David Bourget (Western Ontario)
David Chalmers (ANU, NYU)
Rafael De Clercq
Ezio Di Nucci
Jonathan Jenkins Ichikawa
Jack Alan Reynolds
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In E. Machery, M. Werning & G. Schurz (eds.), The Compositionality of Meaning and Content Volume Ii: Applications to Linguistics, Psychology and Neuroscience. Ontos Verlag 229-250 (2005)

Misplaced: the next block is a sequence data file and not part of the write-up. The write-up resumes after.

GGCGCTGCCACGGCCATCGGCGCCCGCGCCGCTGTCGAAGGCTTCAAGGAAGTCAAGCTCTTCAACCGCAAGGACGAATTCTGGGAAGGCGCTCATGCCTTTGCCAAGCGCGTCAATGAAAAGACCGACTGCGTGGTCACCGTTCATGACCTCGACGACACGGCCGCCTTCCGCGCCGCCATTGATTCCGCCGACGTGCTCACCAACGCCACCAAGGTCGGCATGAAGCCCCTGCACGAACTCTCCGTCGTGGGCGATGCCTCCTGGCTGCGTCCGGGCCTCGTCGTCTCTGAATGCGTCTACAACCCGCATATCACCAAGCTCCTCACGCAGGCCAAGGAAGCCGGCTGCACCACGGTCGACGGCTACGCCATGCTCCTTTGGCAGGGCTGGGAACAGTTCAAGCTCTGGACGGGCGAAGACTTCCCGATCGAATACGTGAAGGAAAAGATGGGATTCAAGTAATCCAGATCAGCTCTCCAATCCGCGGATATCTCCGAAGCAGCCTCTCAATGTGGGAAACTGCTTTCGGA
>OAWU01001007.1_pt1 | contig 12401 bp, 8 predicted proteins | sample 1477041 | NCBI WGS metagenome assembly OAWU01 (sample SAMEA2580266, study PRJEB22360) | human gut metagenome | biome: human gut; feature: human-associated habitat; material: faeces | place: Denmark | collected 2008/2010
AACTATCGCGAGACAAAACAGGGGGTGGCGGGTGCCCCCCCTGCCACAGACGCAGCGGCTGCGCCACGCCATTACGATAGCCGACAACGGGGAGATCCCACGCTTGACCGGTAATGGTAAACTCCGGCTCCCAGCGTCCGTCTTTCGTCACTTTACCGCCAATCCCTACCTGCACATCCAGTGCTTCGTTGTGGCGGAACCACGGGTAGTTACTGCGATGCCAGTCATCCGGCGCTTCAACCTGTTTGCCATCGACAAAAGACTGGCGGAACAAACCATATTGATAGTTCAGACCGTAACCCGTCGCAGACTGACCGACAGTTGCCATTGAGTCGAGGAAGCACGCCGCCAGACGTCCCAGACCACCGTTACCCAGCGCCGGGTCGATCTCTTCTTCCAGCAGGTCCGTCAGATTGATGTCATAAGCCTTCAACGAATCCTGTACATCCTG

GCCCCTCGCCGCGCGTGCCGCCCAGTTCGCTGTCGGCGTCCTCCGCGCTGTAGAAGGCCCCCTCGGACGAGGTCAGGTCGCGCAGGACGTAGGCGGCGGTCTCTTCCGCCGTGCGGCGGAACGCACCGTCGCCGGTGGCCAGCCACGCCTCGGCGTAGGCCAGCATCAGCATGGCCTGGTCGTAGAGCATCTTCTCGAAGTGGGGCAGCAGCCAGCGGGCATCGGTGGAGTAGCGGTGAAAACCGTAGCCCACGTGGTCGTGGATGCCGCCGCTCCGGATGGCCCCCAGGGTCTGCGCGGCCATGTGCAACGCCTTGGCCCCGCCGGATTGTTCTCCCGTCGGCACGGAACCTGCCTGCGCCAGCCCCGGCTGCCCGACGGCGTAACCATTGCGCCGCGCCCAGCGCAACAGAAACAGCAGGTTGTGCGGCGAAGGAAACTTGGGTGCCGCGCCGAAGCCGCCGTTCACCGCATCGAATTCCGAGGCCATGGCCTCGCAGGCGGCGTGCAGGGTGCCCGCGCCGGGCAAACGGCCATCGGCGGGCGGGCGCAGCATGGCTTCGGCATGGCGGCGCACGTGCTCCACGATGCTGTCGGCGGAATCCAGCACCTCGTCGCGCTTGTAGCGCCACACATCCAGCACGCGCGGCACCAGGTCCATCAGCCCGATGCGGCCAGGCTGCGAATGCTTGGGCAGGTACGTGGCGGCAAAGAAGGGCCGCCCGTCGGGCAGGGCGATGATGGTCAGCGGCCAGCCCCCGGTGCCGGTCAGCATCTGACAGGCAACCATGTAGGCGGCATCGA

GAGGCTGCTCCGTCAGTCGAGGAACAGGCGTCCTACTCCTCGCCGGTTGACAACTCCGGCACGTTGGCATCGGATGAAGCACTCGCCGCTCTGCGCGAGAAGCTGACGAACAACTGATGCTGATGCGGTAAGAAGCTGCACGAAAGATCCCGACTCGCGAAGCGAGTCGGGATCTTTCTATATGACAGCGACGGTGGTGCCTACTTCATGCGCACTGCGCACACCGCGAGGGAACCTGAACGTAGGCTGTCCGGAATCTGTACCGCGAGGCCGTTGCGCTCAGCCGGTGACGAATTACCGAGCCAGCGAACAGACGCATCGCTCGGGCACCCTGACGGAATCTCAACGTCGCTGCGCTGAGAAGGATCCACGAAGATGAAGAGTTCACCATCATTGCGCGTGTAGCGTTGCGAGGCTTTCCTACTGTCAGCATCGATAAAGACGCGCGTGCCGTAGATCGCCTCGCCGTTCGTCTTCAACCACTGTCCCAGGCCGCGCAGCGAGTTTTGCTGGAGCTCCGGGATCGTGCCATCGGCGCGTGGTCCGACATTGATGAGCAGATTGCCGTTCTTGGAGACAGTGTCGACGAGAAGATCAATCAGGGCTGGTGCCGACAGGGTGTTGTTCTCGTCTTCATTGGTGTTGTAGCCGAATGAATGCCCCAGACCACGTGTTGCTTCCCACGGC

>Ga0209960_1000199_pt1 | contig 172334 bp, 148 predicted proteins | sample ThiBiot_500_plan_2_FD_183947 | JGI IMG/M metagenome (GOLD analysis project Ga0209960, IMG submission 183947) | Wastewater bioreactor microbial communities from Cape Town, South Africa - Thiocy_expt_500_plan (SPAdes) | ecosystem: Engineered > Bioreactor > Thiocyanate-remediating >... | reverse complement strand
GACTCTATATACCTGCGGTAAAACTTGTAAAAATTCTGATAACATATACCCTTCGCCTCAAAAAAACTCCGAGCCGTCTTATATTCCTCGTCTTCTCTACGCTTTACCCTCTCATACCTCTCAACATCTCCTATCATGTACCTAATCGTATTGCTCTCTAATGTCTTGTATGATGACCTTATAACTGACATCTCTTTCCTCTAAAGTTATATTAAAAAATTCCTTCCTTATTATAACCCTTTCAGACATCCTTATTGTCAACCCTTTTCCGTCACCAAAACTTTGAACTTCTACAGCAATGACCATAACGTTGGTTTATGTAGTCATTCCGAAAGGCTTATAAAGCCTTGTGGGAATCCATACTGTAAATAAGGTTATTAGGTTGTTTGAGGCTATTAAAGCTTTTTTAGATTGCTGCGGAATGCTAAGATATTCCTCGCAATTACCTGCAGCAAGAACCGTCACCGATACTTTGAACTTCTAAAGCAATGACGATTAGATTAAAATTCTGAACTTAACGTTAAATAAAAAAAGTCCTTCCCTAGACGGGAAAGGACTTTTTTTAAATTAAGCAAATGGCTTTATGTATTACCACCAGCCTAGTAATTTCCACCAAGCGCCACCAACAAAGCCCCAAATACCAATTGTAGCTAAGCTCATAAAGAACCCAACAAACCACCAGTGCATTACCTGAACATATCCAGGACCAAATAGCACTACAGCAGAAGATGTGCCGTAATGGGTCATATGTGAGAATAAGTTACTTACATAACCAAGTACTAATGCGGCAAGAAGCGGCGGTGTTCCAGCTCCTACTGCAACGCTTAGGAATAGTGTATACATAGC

Is thinking necessarily linguistic? Do we _think with words_, to use Bermudez’s phrase? Or does thinking occur in some other, yet to be determined, representational format? Or again do we think in various formats, switching from one to the other as tasks demand? In virtue perhaps of the ambiguous na- ture of ﬁrst-person introspective data on the matter, philosophers have tradition- ally disagreed on this question, some thinking that thought had to be pictorial, other insisting that it could not be but linguistic. When any problem divides a community of otherwise intelligent rational thinkers, one suspects some deep conceptual confusion is at play. Indeed, we believe that the conceptual cate- gories used to frame these and related questions are so hopelessly muddled that one could honestly answer “both simultaneously”, or “neither”, depending one what is meant by the alternatives. But let’s get our priorities straight. This paper ﬁrst and foremost aims at defending what we believe to be a step in that direc- tion of the proper view of thinking, a view we call the spatial -motor view. In order to do so, however, we have found it essential to start by addressing the conceptual confusion just alluded to. Accordingly, the paper proceeds in two steps. First a conceptual step, in which we reconsider some of the traditional categories brought into play when thinking about thinking. Then an empirical step, in which we offer empirical evidence for one of the views conceptually isolated during the ﬁrst part of the work. Future version of this collaborative work will include a speculative step in which we spin out an evolutionary and developmental scenario whose function it is justify the spatial -motor view by showing how it ﬁts into current evolutionary and developmental theories.
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